Eat more vegetables, especially those dark in color and from the cruciferous or cabbage family. While it is great to eat a variety of vegetables, studies have shown some vegetables are better at preventing breast cancer than others. For example, the deeper or darker a vegetable’s color, the healthier it is. The color is due to cancer-fighting carotenoids, or the red, orange, and yellow pigments in fruits and vegetables.  Flynn encourages the use of more frozen vegetables: because they are kept on the plant longer than most “fresh” vegetables, they tend to be darker in color, which boosts their health benefits. She also says carotenoids need fat to be absorbed so it’s important to cook vegetables in olive oil – which also helps them taste better.

Look for tomatoes. Two carotenoids that appear to have importance cancer-prevention roles are alpha-carotene and lycopene. Vegetables that contain alpha-carotene include broccoli, carrots, kale, spinach and other dark greens, sweet potatoes and winter squash. Lycopene is found mainly in tomatoes, yet Flynn says we absorb lycopene best when eating processed tomatoes, such as canned tomatoes or commercial sauce, rather than fresh tomatoes. She recommends including canned or processed tomato products weekly.

Learn to love cruciferous veggies. The cabbage or cruciferous family of vegetables (including broccoli, brussel sprouts, cabbage, cauliflower and kale) contain a phytonutrient that studies have shown can shift estrogen metabolism to a form that does not drive breast cancer. It can also prevent some cancers from starting.

Cruciferous vegetables contain sulfur components, which give them their characteristic taste and smell.  Many people do not find this vegetable group very appealing due to the sulfur, but Flynn says cooking – or especially roasting – these vegetables in olive oil greatly improve their taste. She suggests using one tablespoon of extra virgin olive oil per cup of vegetables.  Toss the vegetables in the olive oil, arrange in a single layer in a baking pan or a sheet with a small side (not a cookie sheet, or the oil might spill into the oven) and roast for about 30 minutes at 400 F, turning the vegetables over half way through.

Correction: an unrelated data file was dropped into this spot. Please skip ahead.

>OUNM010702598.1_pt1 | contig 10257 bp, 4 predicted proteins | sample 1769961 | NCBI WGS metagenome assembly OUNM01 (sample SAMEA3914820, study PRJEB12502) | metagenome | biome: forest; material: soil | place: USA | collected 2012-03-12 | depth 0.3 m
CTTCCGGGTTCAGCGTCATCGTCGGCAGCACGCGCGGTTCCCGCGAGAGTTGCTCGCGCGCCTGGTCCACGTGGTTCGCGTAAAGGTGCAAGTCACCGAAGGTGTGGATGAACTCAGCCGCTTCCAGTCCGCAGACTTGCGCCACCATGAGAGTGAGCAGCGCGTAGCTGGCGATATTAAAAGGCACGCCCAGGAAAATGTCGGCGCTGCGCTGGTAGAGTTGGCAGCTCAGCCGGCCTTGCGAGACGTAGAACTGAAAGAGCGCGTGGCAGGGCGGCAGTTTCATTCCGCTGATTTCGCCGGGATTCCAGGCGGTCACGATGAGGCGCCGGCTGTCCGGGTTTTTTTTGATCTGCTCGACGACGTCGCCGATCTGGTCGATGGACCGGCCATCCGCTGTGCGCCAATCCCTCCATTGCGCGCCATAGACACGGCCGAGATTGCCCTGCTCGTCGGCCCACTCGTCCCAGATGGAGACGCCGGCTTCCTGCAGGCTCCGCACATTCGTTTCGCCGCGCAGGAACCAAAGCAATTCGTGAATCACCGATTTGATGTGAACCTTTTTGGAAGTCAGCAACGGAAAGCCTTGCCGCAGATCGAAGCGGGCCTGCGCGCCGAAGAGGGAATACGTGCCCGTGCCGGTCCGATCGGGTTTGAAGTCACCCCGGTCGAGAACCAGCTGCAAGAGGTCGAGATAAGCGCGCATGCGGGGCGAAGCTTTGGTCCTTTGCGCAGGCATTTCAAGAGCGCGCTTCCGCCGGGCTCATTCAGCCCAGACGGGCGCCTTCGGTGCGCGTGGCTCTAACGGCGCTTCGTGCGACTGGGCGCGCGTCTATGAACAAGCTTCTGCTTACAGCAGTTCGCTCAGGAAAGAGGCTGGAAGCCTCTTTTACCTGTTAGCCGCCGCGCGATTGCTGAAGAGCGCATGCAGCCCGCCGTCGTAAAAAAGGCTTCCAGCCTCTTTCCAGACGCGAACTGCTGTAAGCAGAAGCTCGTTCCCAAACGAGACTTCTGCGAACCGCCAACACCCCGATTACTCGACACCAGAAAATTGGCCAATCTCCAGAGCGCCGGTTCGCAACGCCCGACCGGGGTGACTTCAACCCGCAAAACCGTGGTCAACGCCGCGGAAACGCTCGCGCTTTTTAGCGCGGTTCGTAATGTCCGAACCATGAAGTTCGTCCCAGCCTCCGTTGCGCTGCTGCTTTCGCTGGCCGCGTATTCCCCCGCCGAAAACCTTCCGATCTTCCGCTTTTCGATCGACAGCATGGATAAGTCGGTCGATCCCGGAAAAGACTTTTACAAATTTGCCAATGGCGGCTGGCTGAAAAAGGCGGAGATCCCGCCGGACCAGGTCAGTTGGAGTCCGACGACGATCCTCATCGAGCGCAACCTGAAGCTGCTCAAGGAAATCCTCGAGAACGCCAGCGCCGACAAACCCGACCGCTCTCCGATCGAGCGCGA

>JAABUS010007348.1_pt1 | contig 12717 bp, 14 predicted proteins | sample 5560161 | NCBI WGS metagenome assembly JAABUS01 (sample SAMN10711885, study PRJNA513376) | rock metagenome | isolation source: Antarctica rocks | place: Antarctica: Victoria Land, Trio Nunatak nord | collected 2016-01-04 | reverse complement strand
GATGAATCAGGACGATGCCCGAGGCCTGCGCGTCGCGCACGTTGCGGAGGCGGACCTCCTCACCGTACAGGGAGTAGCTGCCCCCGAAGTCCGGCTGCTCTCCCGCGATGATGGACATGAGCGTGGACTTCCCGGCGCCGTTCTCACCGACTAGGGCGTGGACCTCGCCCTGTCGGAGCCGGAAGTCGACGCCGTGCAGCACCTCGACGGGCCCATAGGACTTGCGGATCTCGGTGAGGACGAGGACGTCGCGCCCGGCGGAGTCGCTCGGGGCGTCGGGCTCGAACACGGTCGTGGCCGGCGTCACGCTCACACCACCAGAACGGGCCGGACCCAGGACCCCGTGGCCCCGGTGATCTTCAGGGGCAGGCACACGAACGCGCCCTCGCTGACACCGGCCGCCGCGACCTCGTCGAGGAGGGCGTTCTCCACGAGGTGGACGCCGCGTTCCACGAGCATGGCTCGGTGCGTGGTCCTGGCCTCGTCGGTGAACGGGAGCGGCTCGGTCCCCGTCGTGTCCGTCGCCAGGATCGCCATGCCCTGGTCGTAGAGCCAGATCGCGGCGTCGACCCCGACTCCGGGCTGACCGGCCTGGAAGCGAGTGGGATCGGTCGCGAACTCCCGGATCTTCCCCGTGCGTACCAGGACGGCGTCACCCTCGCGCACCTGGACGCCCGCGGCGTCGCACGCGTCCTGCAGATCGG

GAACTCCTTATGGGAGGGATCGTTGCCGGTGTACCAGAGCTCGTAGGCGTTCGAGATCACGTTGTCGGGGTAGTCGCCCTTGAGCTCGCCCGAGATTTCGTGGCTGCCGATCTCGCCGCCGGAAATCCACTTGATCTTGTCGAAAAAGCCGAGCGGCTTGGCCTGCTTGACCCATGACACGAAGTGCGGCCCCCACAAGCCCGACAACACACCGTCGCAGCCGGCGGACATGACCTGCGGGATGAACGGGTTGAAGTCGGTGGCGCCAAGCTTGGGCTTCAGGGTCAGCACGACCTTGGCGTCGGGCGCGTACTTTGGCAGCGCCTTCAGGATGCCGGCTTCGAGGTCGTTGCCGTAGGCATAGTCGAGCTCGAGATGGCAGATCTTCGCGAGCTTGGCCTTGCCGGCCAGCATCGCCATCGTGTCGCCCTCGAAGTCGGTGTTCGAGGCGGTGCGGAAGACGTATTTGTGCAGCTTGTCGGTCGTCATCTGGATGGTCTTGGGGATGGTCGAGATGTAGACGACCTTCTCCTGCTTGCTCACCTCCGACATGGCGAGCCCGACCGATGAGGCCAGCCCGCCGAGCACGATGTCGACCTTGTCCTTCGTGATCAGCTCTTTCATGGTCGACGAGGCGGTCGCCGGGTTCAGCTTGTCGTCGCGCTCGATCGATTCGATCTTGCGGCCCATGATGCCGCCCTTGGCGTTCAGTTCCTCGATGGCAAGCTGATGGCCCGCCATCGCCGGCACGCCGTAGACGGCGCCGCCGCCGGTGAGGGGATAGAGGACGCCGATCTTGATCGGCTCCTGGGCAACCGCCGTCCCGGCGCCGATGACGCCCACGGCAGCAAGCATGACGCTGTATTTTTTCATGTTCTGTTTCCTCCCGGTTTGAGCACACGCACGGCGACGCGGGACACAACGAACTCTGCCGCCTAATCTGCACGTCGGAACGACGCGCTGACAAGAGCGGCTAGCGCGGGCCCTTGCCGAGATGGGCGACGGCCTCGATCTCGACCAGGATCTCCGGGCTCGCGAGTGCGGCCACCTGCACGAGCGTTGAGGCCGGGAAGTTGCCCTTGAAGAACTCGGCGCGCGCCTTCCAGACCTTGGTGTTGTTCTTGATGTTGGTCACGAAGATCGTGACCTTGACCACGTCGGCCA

Risky foods

Flynn also suggests avoiding or consuming less of the following foods:

Vegetable oils, such as soybean, safflower, corn oils, and products made with them, including margarine, salad dressing and mayonnaise. Vegetable oils are primarily polyunsaturated fats, which oxidize or break down in the body.  Excessive oxidation can start and drive cancer.

Red meat, which has been related to a higher risk of breast cancer, especially if grilled. Grilling produces chemical compounds known as heterocyclic amines (HCA) that act like nicotine and can drive cancers.  Red meat also contains amino acids that stimulate insulin production and increase oxidation in the body, both of which can increase cancer risk.

For more on National Breast Cancer Awareness Month activities in Rhode Island, go here.